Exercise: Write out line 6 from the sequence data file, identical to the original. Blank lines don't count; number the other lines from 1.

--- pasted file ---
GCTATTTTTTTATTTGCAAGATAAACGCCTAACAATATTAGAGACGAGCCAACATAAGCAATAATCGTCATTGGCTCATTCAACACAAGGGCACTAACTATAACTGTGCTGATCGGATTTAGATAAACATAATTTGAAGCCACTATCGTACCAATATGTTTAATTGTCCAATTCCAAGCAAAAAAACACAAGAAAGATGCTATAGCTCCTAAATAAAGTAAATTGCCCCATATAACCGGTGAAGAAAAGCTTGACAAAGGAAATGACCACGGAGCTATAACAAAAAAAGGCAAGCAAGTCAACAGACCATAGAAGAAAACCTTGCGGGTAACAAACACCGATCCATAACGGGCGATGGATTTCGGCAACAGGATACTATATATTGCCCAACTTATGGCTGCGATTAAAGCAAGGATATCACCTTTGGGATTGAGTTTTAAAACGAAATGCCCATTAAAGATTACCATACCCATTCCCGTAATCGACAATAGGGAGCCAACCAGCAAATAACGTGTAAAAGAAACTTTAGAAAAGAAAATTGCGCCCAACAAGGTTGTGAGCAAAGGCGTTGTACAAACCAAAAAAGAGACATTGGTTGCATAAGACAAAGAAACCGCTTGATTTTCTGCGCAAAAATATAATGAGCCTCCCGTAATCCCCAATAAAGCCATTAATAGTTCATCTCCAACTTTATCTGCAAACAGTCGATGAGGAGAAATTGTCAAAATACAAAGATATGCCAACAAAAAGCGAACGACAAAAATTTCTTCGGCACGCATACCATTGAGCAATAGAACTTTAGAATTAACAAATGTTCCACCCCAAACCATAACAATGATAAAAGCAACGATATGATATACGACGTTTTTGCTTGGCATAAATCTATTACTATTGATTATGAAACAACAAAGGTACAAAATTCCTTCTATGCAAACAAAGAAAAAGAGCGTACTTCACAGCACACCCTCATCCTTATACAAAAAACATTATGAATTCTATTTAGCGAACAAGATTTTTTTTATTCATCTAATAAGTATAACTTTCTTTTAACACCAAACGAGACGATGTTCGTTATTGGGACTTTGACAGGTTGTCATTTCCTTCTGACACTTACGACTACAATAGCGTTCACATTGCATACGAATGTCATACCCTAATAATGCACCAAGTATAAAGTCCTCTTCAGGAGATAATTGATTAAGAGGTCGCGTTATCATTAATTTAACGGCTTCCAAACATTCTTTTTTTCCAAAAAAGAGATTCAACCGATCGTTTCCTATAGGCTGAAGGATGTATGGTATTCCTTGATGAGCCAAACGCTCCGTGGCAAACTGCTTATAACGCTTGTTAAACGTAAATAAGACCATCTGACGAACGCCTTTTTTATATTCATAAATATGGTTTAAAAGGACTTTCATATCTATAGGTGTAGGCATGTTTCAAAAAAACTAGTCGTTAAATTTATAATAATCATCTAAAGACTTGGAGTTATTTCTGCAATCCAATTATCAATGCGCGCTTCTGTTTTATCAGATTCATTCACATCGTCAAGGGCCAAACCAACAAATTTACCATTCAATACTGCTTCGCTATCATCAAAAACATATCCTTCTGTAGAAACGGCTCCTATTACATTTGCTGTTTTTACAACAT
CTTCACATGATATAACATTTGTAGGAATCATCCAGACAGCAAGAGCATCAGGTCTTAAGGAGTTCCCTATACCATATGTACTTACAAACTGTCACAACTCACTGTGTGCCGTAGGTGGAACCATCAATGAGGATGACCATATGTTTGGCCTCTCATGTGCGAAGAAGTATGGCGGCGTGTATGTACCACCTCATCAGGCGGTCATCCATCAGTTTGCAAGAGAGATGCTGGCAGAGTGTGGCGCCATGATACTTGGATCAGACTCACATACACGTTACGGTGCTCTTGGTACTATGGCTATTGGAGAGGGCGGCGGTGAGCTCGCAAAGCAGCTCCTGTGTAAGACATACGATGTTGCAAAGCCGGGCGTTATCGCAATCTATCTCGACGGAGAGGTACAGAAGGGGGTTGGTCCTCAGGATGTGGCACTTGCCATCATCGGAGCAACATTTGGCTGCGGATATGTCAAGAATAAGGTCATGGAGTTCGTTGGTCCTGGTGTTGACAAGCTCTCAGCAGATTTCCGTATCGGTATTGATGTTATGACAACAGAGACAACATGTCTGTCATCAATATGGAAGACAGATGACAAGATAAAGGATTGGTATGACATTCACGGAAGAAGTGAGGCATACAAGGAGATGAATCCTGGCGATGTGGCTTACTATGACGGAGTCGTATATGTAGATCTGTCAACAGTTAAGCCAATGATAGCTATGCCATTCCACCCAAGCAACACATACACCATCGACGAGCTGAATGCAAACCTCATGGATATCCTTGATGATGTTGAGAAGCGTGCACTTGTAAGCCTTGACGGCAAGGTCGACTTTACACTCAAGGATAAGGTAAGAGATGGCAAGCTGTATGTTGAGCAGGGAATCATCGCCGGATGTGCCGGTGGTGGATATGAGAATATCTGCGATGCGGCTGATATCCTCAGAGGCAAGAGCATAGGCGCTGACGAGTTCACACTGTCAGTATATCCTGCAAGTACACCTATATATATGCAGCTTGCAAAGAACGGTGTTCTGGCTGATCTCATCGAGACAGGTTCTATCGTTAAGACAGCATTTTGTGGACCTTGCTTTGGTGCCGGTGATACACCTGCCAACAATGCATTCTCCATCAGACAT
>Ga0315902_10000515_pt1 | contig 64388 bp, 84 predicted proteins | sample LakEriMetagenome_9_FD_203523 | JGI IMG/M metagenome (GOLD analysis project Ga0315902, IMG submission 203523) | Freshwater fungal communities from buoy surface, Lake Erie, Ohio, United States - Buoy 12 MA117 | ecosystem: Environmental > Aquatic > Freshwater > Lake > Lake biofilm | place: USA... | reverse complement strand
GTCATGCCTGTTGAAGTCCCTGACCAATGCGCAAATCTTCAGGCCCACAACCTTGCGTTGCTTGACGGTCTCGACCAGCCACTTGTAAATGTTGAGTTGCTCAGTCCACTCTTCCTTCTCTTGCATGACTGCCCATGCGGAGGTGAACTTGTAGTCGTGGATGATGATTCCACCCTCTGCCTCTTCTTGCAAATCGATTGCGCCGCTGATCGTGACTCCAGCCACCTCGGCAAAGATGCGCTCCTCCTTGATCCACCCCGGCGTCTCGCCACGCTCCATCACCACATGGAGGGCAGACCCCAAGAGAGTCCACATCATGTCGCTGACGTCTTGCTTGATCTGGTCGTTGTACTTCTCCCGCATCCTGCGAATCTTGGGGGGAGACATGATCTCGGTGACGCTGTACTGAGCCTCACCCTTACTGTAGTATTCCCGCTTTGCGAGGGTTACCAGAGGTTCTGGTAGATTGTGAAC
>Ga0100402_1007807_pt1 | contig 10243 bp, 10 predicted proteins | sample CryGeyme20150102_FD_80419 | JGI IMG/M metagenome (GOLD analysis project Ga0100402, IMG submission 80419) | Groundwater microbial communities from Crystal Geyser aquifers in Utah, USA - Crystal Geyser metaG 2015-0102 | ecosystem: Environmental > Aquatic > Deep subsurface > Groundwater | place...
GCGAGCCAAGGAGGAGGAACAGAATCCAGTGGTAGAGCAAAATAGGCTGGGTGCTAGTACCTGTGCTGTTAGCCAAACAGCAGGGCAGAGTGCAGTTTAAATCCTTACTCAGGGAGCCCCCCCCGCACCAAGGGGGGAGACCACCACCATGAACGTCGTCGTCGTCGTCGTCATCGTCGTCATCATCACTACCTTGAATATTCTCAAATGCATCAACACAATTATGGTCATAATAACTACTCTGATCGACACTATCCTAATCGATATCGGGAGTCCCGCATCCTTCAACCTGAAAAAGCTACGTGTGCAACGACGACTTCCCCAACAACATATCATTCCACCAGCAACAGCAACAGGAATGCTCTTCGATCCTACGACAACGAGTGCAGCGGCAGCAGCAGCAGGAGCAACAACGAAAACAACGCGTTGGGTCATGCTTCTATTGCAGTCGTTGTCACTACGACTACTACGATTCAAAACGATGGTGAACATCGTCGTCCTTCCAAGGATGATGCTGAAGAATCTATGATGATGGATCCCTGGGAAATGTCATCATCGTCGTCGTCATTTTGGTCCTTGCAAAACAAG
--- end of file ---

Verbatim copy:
GCGAGCCAAGGAGGAGGAACAGAATCCAGTGGTAGAGCAAAATAGGCTGGGTGCTAGTACCTGTGCTGTTAGCCAAACAGCAGGGCAGAGTGCAGTTTAAATCCTTACTCAGGGAGCCCCCCCCGCACCAAGGGGGGAGACCACCACCATGAACGTCGTCGTCGTCGTCGTCATCGTCGTCATCATCACTACCTTGAATATTCTCAAATGCATCAACACAATTATGGTCATAATAACTACTCTGATCGACACTATCCTAATCGATATCGGGAGTCCCGCATCCTTCAACCTGAAAAAGCTACGTGTGCAACGACGACTTCCCCAACAACATATCATTCCACCAGCAACAGCAACAGGAATGCTCTTCGATCCTACGACAACGAGTGCAGCGGCAGCAGCAGCAGGAGCAACAACGAAAACAACGCGTTGGGTCATGCTTCTATTGCAGTCGTTGTCACTACGACTACTACGATTCAAAACGATGGTGAACATCGTCGTCCTTCCAAGGATGATGCTGAAGAATCTATGATGATGGATCCCTGGGAAATGTCATCATCGTCGTCGTCATTTTGGTCCTTGCAAAACAAG